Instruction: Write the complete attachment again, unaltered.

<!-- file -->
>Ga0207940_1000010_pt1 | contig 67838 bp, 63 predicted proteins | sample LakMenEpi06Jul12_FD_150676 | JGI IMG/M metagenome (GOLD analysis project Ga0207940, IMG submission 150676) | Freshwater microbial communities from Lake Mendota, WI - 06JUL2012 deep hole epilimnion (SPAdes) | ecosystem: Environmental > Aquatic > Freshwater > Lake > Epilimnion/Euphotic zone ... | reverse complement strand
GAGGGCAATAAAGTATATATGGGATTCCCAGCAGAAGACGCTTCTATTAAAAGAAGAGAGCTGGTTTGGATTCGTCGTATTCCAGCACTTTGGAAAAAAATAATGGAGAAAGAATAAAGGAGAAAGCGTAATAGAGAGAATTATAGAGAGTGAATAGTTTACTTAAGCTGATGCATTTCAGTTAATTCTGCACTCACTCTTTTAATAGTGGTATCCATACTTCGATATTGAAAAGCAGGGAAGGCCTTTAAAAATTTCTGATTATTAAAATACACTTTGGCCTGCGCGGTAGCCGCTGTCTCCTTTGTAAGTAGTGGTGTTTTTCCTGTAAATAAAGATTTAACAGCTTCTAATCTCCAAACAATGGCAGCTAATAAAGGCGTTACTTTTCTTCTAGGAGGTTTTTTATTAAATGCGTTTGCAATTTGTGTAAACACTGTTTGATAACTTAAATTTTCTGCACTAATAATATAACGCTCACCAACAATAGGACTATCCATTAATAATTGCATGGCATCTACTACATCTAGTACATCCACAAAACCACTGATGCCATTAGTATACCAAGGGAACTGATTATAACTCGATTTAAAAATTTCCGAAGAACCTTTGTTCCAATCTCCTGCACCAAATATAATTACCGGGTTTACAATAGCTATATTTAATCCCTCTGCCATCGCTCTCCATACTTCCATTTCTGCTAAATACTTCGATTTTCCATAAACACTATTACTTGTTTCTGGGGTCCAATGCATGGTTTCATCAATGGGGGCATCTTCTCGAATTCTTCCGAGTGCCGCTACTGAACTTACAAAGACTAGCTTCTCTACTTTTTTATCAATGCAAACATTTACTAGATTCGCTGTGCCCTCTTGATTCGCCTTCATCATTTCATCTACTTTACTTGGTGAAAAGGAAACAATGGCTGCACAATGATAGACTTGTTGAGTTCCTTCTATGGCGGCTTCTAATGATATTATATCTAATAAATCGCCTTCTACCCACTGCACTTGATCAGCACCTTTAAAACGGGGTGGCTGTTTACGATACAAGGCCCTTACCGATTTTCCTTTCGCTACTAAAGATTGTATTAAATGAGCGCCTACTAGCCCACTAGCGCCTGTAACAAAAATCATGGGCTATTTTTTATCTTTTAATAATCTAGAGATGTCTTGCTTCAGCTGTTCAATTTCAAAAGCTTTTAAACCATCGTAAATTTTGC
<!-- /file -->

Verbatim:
>Ga0207940_1000010_pt1 | contig 67838 bp, 63 predicted proteins | sample LakMenEpi06Jul12_FD_150676 | JGI IMG/M metagenome (GOLD analysis project Ga0207940, IMG submission 150676) | Freshwater microbial communities from Lake Mendota, WI - 06JUL2012 deep hole epilimnion (SPAdes) | ecosystem: Environmental > Aquatic > Freshwater > Lake > Epilimnion/Euphotic zone ... | reverse complement strand
GAGGGCAATAAAGTATATATGGGATTCCCAGCAGAAGACGCTTCTATTAAAAGAAGAGAGCTGGTTTGGATTCGTCGTATTCCAGCACTTTGGAAAAAAATAATGGAGAAAGAATAAAGGAGAAAGCGTAATAGAGAGAATTATAGAGAGTGAATAGTTTACTTAAGCTGATGCATTTCAGTTAATTCTGCACTCACTCTTTTAATAGTGGTATCCATACTTCGATATTGAAAAGCAGGGAAGGCCTTTAAAAATTTCTGATTATTAAAATACACTTTGGCCTGCGCGGTAGCCGCTGTCTCCTTTGTAAGTAGTGGTGTTTTTCCTGTAAATAAAGATTTAACAGCTTCTAATCTCCAAACAATGGCAGCTAATAAAGGCGTTACTTTTCTTCTAGGAGGTTTTTTATTAAATGCGTTTGCAATTTGTGTAAACACTGTTTGATAACTTAAATTTTCTGCACTAATAATATAACGCTCACCAACAATAGGACTATCCATTAATAATTGCATGGCATCTACTACATCTAGTACATCCACAAAACCACTGATGCCATTAGTATACCAAGGGAACTGATTATAACTCGATTTAAAAATTTCCGAAGAACCTTTGTTCCAATCTCCTGCACCAAATATAATTACCGGGTTTACAATAGCTATATTTAATCCCTCTGCCATCGCTCTCCATACTTCCATTTCTGCTAAATACTTCGATTTTCCATAAACACTATTACTTGTTTCTGGGGTCCAATGCATGGTTTCATCAATGGGGGCATCTTCTCGAATTCTTCCGAGTGCCGCTACTGAACTTACAAAGACTAGCTTCTCTACTTTTTTATCAATGCAAACATTTACTAGATTCGCTGTGCCCTCTTGATTCGCCTTCATCATTTCATCTACTTTACTTGGTGAAAAGGAAACAATGGCTGCACAATGATAGACTTGTTGAGTTCCTTCTATGGCGGCTTCTAATGATATTATATCTAATAAATCGCCTTCTACCCACTGCACTTGATCAGCACCTTTAAAACGGGGTGGCTGTTTACGATACAAGGCCCTTACCGATTTTCCTTTCGCTACTAAAGATTGTATTAAATGAGCGCCTACTAGCCCACTAGCGCCTGTAACAAAAATCATGGGCTATTTTTTATCTTTTAATAATCTAGAGATGTCTTGCTTCAGCTGTTCAATTTCAAAAGCTTTTAAACCATCGTAAATTTTGC